Bureaucrats may contain Trump, but only voters can defeat him

By Aristophanes


The political media ecosystem is abuzz with the latest controversy from the Trump White House: an anonymous op-ed from a senior official describing attempts to subvert the administration from within.

The piece, which appeared on the New York Times’ website Wednesday afternoon, is something to behold. Seriously, if you haven’t read it yet, take a look. Never in the modern era has a presidential administration been so publicly undermined by one of its own employees — at least not while that individual remained an official part of the regime.

The article has given me, and many others, mixed feelings. The anonymous official is clearly trying to have it both ways. It’s too dangerous, they say, to remove the president via the process laid out in the 25th Amendment. But it’s also too risky to give Trump the unfettered ability to run his government the way he runs his Twitter feed: impulsively, amorally and unpredictably. 

I don’t think the choice is so stark. Either Trump is not fit to be president, in which case he must be deposed, or he is, in which case his unelected staff must do their best to enact his — and, by extension, the American people’s — will.

Now, that’s not to say the professional bureaucracy cannot “guide” Trump as he attempts to differentiate good from bad policy. The president is known to constantly change his mind. What the administrative official may be describing is not clear-cut disobedience, but rather guardrails for governance.

If that is the case, and the administration does not wish to invoke the 25th Amendment, it is highly improper to become a first-person whistleblower in such a self-aggrandizing fashion. Steady Trump’s hand if you must, but do it quietly. By blabbing to the New York Times, you will only make it harder to keep the country safe.

On Thursday, Vox’s Zack Beauchamp mounted a defense of the anonymous official. Near the end of his article, Beauchamp makes a salient point:

The most persuasive criticism of the op-ed isn’t that the author is doing something wrong in the White House, but that going public in the form of an op-ed itself endangers their quiet anti-Trump insurgency.

Beauchamp believes the op-ed writer is right to subvert the president’s worst impulses, but possibly wrong to call attention to it by writing the op-ed. On that point, I agree.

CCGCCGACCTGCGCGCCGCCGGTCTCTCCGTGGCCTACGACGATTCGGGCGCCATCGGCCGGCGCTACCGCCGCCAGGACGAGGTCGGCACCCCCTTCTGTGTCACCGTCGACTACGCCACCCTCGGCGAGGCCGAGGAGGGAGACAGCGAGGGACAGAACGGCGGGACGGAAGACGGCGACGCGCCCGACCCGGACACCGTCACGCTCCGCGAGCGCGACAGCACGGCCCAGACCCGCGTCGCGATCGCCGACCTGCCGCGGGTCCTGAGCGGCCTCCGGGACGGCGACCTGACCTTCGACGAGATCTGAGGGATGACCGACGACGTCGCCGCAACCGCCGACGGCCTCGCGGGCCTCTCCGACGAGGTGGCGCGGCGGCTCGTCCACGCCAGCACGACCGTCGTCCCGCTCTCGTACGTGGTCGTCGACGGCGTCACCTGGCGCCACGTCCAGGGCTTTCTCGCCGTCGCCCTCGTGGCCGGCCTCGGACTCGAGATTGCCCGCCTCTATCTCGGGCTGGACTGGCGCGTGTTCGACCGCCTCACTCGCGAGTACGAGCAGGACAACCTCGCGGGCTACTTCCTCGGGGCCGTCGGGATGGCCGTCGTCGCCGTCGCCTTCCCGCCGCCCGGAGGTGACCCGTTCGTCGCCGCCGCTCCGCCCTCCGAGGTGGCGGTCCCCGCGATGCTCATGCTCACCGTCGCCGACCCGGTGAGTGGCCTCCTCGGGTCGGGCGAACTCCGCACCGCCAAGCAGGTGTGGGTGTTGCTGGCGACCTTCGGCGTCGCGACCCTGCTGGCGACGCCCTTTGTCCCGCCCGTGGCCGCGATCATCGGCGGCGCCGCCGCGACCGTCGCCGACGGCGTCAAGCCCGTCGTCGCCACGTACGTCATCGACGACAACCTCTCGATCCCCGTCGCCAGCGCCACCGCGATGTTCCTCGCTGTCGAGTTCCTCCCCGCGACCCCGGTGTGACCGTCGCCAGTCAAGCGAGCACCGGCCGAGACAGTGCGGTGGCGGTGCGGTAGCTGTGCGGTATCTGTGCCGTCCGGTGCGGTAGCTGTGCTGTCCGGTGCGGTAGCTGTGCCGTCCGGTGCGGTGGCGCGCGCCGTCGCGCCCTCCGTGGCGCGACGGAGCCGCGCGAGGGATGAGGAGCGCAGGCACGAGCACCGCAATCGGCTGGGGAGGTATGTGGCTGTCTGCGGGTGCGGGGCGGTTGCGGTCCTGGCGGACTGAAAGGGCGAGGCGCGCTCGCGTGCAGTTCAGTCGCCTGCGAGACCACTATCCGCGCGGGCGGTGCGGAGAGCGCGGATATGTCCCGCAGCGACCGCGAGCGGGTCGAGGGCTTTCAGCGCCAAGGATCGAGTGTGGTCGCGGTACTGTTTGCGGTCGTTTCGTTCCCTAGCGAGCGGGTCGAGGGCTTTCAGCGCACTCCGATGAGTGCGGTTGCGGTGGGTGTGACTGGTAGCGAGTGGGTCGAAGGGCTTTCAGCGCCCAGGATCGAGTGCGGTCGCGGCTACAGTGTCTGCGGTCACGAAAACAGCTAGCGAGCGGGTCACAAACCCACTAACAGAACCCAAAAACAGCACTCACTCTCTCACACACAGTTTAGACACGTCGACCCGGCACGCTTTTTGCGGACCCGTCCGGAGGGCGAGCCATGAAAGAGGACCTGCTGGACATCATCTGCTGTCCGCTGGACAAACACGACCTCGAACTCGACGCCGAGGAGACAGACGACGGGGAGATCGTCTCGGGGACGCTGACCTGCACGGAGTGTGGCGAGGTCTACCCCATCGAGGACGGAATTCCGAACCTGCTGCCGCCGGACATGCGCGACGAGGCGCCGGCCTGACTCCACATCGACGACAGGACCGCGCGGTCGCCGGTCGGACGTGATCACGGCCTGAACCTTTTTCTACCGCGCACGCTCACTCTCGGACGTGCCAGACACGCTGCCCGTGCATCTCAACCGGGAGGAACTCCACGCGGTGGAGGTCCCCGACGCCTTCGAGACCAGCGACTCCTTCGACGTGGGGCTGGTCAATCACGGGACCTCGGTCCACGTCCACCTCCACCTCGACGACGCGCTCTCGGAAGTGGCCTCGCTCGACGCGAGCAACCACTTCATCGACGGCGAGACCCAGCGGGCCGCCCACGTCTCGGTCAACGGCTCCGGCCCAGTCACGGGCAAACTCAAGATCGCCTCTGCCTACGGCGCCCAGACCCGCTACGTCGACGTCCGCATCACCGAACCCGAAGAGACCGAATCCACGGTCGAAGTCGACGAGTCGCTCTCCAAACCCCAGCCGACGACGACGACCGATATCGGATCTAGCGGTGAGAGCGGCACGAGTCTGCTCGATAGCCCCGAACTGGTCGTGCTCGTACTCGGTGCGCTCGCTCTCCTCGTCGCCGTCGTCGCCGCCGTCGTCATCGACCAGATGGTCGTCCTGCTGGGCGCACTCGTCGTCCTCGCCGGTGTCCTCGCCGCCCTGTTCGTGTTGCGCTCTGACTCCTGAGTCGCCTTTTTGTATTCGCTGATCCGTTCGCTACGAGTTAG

The Economist, whose writers are themselves normally anonymous, made much the same argument in its analysis:

It is easy to see why Trump staffers such as Anonymous want more credit for their escapades. Serving Mr Trump is a thankless task. But it is hard to imagine what he hoped to achieve with his allegations. The president’s opponents believed them already—and have little sympathy for those who, by covering for Mr Trump, empower him. The president’s supporters will see the article as evidence for his claim to be opposed by a shadowy “deep state”. And saving America from Mr Trump has presumably just got harder. The president is liable to treat the next person who advises him against leaving the WTO or castigating an ally with suspicion. Anonymous should have put his name to his claims, to bolster their credibility, or stayed silent.

That hits the nail on the head. I praise the anonymous official, and others like them, for containing Trump’s worst tendencies, but I cannot but say that the op-ed should never have been written. Its existence will only increase the president’s paranoia, making it less likely he listens to his most responsible advisers from here on out. And we need Trump to trust men like James Mattis, the secretary of defense, and Dan Coats, the director of national intelligence. Unlike their commander in chief, they know what they’re doing.

Which brings me to Adam Serwer, a writer for the Atlantic. In a piece published Thursday, he made an excellent observation on the matter:

Although there are grounds for Republicans in Congress and in the White House to use their constitutional authority to remove Trump based on this alone, Trumpism must lose at the ballot box for its defeat to mean anything at all. Trumpism must not be martyred.

Serwer is right. If Trump is brought down by the so-called “deep state,” there’s a risk his voters will merely elect another nationalist in much the same vein. Likewise for a partisan impeachment process led solely by the Democratic Party, should it retake the House of Representatives this November. (Though, that’s not quite the same as saying a Democratic House shouldn’t impeach Trump — I would argue Conrgess’ lower chamber has a constitutional duty to do so. But such action, if ever taken, will not end Trumpism. It likely won’t even result in the conviction and removal of Trump, himself.)

Trump’s distinct brand of authoritarian politics must be defeated at the ballot box, soundly, to ensure it never again rears its ugly head. Only when a critical mass of Trump voters begin to see the error of their ways can our country move forward into a brighter, fairer future.

That means senior White House officials should be responsible and meek, not lambast the administration in anonymous op-eds. We need a steady hand at the wheel, for now, to prevent irrevocable damage to our democracy, so that one day we can truly make America great again. ■


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